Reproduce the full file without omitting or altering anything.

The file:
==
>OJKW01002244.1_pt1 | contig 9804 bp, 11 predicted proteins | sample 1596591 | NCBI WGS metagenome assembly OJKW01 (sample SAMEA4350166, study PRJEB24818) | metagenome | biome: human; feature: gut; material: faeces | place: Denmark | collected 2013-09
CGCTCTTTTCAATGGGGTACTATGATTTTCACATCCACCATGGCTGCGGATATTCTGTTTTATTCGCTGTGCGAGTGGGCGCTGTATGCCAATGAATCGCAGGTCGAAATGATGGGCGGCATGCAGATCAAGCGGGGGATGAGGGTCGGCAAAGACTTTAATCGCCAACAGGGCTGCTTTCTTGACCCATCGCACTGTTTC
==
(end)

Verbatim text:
>OJKW01002244.1_pt1 | contig 9804 bp, 11 predicted proteins | sample 1596591 | NCBI WGS metagenome assembly OJKW01 (sample SAMEA4350166, study PRJEB24818) | metagenome | biome: human; feature: gut; material: faeces | place: Denmark | collected 2013-09
CGCTCTTTTCAATGGGGTACTATGATTTTCACATCCACCATGGCTGCGGATATTCTGTTTTATTCGCTGTGCGAGTGGGCGCTGTATGCCAATGAATCGCAGGTCGAAATGATGGGCGGCATGCAGATCAAGCGGGGGATGAGGGTCGGCAAAGACTTTAATCGCCAACAGGGCTGCTTTCTTGACCCATCGCACTGTTTC